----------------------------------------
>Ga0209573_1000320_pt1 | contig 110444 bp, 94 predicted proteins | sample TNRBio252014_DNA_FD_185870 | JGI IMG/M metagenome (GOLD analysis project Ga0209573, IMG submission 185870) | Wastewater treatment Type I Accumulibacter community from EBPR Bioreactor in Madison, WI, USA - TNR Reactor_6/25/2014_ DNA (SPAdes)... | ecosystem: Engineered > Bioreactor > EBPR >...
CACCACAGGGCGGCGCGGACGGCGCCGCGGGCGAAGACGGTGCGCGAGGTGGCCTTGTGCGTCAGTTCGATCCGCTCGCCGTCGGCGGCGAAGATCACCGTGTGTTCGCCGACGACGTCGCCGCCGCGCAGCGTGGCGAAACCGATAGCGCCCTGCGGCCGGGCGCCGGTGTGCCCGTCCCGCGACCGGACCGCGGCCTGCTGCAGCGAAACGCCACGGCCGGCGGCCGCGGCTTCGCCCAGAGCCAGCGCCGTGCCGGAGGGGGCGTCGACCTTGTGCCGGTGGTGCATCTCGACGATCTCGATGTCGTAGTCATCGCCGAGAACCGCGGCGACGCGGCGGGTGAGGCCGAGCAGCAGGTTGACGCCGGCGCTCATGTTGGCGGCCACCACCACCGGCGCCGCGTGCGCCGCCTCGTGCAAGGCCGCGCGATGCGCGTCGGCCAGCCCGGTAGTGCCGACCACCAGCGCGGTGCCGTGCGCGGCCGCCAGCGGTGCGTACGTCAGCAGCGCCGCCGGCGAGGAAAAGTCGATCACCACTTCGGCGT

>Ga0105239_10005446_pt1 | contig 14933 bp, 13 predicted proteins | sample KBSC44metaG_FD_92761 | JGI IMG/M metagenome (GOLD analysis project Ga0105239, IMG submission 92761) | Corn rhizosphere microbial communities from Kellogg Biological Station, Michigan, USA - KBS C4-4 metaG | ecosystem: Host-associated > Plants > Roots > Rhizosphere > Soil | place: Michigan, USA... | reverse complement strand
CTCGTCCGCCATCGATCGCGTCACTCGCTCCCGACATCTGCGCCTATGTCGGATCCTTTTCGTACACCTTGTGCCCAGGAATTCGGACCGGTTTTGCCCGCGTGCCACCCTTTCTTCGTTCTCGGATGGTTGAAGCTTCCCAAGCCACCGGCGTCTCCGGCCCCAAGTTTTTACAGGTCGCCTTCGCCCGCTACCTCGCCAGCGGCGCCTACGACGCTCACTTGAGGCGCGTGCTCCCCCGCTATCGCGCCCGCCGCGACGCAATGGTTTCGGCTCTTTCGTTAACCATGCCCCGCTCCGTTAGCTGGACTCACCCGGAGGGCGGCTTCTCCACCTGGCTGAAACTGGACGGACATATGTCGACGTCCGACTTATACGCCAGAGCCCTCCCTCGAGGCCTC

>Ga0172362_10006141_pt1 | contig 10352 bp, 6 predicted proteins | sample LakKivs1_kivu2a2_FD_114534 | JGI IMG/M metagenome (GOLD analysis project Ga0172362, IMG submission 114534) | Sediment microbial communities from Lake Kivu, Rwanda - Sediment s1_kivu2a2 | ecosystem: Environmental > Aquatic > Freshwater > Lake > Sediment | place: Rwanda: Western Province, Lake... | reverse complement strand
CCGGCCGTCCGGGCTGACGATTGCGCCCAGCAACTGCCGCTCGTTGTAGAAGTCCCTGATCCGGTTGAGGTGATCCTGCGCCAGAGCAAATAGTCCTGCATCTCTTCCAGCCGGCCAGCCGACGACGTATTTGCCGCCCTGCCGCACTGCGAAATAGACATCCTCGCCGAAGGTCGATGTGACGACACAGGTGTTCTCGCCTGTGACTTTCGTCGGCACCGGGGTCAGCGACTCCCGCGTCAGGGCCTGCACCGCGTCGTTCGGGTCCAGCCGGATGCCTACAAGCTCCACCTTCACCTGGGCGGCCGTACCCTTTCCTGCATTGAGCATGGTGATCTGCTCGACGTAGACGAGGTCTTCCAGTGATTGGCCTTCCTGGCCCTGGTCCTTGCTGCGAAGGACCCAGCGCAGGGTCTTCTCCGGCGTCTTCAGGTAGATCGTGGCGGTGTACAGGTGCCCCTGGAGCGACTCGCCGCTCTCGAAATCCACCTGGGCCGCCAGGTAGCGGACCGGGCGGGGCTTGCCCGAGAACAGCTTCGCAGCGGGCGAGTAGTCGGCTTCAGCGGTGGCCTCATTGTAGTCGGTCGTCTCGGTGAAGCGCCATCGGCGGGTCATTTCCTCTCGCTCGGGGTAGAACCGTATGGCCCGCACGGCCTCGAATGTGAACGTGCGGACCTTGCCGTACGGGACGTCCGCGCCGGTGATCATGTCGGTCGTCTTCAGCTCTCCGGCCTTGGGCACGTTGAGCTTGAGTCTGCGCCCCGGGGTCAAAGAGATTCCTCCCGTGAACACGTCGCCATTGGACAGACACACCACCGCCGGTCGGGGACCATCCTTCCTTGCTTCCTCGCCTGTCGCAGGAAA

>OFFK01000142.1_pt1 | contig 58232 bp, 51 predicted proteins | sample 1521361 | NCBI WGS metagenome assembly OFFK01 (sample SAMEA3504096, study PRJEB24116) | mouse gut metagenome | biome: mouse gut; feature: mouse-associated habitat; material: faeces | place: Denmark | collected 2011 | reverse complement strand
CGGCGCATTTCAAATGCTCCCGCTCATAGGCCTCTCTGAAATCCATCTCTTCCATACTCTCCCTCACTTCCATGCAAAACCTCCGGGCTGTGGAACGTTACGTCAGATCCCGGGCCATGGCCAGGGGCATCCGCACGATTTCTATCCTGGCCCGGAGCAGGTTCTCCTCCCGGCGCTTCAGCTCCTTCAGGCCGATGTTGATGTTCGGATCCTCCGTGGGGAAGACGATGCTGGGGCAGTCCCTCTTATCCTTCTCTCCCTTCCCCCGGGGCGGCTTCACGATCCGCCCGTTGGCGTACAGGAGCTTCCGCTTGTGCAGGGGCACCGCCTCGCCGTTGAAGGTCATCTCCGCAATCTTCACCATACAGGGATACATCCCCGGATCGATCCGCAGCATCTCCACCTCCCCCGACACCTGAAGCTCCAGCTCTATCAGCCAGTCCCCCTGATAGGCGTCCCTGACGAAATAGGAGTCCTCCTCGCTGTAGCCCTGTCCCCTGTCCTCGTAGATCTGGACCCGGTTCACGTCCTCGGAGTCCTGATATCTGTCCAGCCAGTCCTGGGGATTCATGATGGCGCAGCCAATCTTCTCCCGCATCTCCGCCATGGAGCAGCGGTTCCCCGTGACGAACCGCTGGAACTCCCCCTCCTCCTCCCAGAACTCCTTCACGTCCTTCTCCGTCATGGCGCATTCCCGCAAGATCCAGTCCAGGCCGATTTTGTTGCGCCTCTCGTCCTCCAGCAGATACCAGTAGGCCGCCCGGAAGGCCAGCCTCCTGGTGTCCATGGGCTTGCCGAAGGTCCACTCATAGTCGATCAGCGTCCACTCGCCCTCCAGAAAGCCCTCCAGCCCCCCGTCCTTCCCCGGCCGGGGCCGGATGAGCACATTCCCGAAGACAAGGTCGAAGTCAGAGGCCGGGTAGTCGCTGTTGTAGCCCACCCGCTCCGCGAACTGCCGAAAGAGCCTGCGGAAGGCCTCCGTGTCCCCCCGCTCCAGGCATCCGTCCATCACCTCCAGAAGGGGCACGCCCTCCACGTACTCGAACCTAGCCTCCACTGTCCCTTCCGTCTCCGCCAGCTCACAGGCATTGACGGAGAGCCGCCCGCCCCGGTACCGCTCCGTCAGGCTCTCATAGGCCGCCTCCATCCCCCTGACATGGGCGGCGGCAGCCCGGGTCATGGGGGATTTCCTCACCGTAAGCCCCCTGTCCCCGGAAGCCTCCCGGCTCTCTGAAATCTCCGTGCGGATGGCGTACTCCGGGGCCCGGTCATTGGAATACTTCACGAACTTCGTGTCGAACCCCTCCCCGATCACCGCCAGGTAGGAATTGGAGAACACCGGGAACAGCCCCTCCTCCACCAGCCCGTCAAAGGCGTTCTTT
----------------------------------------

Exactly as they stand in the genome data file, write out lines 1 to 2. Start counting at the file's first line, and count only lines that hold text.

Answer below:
>Ga0209573_1000320_pt1 | contig 110444 bp, 94 predicted proteins | sample TNRBio252014_DNA_FD_185870 | JGI IMG/M metagenome (GOLD analysis project Ga0209573, IMG submission 185870) | Wastewater treatment Type I Accumulibacter community from EBPR Bioreactor in Madison, WI, USA - TNR Reactor_6/25/2014_ DNA (SPAdes)... | ecosystem: Engineered > Bioreactor > EBPR >...
CACCACAGGGCGGCGCGGACGGCGCCGCGGGCGAAGACGGTGCGCGAGGTGGCCTTGTGCGTCAGTTCGATCCGCTCGCCGTCGGCGGCGAAGATCACCGTGTGTTCGCCGACGACGTCGCCGCCGCGCAGCGTGGCGAAACCGATAGCGCCCTGCGGCCGGGCGCCGGTGTGCCCGTCCCGCGACCGGACCGCGGCCTGCTGCAGCGAAACGCCACGGCCGGCGGCCGCGGCTTCGCCCAGAGCCAGCGCCGTGCCGGAGGGGGCGTCGACCTTGTGCCGGTGGTGCATCTCGACGATCTCGATGTCGTAGTCATCGCCGAGAACCGCGGCGACGCGGCGGGTGAGGCCGAGCAGCAGGTTGACGCCGGCGCTCATGTTGGCGGCCACCACCACCGGCGCCGCGTGCGCCGCCTCGTGCAAGGCCGCGCGATGCGCGTCGGCCAGCCCGGTAGTGCCGACCACCAGCGCGGTGCCGTGCGCGGCCGCCAGCGGTGCGTACGTCAGCAGCGCCGCCGGCGAGGAAAAGTCGATCACCACTTCGGCGT